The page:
C. NAGANNA writes: “Did you know Thiruvanarayana Ayyangar?” This was a question posed by the venerable doctor whom I had gone to meet, along with two other elderly gentlemen, in Bangalore to thank for some significant help he had extended recently.
When I asked for a tray after the preliminaries, the doctor correctly guessed that I had brought some “Mysore Special” and said all the same, “Why did you take the trouble?”
I was in a persistent mood. And as I am a believer in the salutary effect of gratitude, I said, “Sir, these things are available only in Mysore and nowhere else; you must kindly accept them.” I could notice that he was pleased with the way I had phrased my sentence and asked his wife to bring a tray.
I placed the items one by one. At the end of the operation there were nearly half-a-dozen things, neatly arranged. These had been recommended by the ever-smiling thindi-vendor at the now-famous Thindi Mane in Kuvempunagar.
Sitting in the verandah of the elegantly renovated Banashankari house, we marvelled at the exquisite manner in which every item is prepared by a band of cooks who cared for quality and, of course, are equally generous in respect of quantity.
The fame of Mysore’s Thindi Mane has now reached even Bangalore. Crisp kajjaya, lemon avalakki, kobbari mithai, special khara, Shringeri balekayi chips—all these formed the fragrant mound in the tray.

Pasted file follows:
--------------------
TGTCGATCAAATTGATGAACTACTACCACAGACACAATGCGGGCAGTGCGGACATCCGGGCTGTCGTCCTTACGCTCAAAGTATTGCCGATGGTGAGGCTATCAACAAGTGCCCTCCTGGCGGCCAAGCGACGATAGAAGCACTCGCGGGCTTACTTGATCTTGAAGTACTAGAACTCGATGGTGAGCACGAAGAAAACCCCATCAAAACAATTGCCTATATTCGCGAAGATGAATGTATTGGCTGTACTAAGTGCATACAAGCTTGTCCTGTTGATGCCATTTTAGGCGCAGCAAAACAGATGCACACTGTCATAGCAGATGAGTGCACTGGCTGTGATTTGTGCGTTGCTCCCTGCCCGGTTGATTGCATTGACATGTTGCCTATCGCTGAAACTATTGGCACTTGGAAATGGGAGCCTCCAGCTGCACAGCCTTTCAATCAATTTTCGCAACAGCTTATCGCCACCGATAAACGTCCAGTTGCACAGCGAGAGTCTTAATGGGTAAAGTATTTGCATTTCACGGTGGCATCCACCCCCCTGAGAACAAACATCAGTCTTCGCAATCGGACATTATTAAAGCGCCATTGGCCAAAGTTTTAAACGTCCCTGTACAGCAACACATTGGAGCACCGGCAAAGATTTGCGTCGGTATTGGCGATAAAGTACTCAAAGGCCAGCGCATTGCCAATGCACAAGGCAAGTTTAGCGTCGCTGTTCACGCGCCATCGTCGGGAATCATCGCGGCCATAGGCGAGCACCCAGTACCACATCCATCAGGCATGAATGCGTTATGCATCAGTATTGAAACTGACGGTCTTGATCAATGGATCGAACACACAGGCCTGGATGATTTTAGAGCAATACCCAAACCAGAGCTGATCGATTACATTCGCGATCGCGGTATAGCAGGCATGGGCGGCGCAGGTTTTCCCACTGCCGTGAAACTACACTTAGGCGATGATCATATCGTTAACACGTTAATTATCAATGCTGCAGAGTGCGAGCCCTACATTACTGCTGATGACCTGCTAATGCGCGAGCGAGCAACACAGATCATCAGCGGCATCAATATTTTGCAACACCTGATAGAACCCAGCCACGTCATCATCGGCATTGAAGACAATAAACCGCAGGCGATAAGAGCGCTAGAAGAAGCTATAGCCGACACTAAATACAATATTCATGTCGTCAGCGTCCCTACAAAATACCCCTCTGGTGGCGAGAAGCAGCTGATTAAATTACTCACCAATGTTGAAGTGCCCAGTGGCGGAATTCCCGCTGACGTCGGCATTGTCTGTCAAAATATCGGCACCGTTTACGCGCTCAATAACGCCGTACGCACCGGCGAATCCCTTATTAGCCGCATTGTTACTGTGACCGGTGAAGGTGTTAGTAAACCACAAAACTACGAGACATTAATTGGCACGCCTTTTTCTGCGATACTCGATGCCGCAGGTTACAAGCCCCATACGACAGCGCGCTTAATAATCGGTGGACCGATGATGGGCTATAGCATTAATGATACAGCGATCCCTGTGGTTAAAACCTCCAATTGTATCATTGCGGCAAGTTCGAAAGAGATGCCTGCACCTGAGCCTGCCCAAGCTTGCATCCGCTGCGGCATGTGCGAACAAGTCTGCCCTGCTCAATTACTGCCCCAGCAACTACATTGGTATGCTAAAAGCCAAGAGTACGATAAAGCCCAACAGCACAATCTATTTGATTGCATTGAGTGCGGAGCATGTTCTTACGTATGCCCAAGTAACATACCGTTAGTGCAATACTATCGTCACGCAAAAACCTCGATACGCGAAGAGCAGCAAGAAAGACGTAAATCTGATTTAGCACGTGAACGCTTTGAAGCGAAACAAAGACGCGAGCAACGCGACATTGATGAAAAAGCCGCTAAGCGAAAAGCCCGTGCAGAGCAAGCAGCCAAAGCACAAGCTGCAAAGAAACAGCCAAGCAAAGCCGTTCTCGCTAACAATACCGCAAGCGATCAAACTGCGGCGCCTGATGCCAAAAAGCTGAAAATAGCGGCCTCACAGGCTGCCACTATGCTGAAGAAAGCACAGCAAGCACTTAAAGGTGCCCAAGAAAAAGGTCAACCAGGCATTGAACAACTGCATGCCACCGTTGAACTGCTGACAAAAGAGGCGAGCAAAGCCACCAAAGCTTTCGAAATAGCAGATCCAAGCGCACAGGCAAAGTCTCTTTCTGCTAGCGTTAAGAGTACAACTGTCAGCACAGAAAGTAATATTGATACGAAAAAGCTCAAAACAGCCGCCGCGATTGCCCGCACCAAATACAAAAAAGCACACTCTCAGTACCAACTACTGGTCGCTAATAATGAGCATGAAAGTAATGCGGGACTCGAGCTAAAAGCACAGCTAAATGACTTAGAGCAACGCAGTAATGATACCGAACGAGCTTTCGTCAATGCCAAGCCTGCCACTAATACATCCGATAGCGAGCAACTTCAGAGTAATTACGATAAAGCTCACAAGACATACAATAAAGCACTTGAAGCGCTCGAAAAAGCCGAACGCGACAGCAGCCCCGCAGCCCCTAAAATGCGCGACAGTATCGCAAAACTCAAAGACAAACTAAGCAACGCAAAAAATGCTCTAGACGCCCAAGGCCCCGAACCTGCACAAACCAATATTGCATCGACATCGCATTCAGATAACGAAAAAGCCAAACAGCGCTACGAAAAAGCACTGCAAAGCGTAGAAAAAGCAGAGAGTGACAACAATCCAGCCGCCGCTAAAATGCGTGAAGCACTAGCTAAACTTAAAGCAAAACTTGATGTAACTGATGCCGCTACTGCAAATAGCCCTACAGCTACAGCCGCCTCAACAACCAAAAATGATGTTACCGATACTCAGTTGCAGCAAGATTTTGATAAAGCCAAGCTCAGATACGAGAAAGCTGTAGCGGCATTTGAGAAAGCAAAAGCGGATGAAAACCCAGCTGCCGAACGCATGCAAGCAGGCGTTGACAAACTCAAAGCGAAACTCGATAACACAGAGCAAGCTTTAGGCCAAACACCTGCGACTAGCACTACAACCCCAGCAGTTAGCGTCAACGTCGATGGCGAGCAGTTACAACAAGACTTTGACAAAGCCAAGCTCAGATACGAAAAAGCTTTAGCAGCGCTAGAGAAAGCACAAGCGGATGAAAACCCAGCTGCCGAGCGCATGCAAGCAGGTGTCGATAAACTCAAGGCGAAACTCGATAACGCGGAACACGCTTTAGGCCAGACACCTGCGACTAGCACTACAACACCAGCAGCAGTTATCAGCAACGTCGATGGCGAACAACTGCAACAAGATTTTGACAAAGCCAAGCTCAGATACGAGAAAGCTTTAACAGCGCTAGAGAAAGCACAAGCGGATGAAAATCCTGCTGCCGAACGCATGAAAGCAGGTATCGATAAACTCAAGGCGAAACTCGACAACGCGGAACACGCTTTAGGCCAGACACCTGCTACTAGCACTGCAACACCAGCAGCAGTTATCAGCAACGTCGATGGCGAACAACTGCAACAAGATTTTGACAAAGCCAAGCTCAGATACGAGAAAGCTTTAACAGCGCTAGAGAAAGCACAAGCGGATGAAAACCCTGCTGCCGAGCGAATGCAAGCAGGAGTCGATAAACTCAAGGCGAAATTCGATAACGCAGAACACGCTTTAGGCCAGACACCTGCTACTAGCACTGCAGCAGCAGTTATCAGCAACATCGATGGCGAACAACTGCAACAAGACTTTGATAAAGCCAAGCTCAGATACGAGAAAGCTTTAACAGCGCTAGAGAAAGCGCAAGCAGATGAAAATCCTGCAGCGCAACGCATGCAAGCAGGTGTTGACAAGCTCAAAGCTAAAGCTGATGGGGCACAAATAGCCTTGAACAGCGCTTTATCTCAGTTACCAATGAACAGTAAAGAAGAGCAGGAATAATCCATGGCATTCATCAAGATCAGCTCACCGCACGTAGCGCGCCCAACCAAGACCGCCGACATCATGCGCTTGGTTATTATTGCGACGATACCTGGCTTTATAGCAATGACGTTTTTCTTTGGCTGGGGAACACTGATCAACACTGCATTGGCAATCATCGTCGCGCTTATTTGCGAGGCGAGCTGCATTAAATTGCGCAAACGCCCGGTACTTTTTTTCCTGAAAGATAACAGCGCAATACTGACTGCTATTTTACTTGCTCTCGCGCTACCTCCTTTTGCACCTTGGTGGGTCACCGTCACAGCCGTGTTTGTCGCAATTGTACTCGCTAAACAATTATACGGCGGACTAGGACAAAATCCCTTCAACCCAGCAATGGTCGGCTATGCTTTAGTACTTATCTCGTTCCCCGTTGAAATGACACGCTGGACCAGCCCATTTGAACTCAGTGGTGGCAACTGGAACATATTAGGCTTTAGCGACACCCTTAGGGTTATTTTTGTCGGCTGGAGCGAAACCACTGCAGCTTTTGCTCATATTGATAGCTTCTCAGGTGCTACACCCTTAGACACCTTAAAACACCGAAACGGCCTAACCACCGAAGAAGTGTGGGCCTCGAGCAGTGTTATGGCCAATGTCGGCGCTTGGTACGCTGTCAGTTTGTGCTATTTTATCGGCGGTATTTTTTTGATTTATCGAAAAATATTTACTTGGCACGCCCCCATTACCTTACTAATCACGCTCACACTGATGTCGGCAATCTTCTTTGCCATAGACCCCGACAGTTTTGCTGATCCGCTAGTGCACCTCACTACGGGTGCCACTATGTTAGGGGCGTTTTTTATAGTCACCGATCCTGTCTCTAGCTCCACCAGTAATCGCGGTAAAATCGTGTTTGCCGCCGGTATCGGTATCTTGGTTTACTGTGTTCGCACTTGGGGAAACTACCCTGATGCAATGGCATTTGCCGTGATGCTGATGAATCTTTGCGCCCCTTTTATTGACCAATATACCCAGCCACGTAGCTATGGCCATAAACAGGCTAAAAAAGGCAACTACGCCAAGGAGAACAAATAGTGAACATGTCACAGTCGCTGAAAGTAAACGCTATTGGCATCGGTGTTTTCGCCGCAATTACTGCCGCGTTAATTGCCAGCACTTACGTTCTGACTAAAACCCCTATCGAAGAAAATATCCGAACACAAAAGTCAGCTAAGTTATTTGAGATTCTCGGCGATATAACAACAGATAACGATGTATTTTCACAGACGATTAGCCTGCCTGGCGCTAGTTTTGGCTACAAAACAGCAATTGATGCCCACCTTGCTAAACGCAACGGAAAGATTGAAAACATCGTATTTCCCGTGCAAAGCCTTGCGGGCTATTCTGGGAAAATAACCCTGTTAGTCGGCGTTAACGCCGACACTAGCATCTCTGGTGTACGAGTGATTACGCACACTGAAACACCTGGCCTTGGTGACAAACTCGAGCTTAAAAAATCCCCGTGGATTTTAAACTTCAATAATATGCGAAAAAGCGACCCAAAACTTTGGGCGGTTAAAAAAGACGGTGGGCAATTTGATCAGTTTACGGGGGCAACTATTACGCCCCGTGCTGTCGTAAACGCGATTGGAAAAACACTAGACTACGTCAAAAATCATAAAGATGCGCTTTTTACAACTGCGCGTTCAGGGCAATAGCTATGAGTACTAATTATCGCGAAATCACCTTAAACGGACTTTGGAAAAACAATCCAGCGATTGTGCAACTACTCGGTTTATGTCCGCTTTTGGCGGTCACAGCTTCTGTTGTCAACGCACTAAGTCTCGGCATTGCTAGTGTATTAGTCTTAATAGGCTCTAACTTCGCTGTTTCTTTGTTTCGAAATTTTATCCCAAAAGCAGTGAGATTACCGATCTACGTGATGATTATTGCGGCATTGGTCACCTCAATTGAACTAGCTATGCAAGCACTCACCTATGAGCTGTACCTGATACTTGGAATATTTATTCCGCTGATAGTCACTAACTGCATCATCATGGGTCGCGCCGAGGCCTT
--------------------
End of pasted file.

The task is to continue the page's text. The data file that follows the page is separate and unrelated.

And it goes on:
Later on, I felt that I should have included Mysore pak and Nanjangud rasabaale, which would have completed the picture. Anyway, there is always a second time.
The doctor wasn’t very keen to eat them and there; he said he would savour everything later.
The conversation soon revolved around Maharaja’s College and the prominent teachers of yore. This was occasioned by the article I had written for the launch issue of the Mysore edition of Deccan Herald.
The doctor knew almost all the personalities I had mentioned in the article and his mind was literally hovering over them visualising each one of them in their specific attire, mannerisms, and depth of knowledge.
Professors Roelho, Eagleton, C.D. Narasimhaiah, Yamunacharya—all became part of the pageant he was picturing so affectionately.
And suddenly he asked, “Did you know Thiruvanaryana Ayyangar?” I tried to recall but, obviously, I had not come across this teacher. Then he described how his nama covered the whole of his forehead and said as if to himself, “A very erudite scholar!”
It’s a pity that nobody has thought of ‘A Hall of Fame’ in Maharaja’s College. We depend, quite sadly, on the obituary columns to learn that someone is gone from our midst. When we talk about people belonging to the past, we are not sure whether they are alive or no more. No record is kept and no one bothers to put it down for posterity.
For instance, Cambridge University continues to send its Alumni Association Bulletin to one Dr K.A. Khan (Khisar Ali Khan was his full name) who was the Principal here at one time. Dr Khan died long back. Similarly, ther are mails to other people who have left this world for good.
The medical doctor who put that resounding question “Did you know Thiruvanarayana Ayyangar?” made it a point to attend the lecture programmes at Maharaja’s College in the early 1950s as a student at Mysore Medical College. He admits with great pride and thankfulness that his association with the cultural events of those days formed his character, giving him a vision of life.
I will certainly ask him to tell me more about Thiruvanarayana Ayyangar and other personalities of his days when I go to Bangalore next time.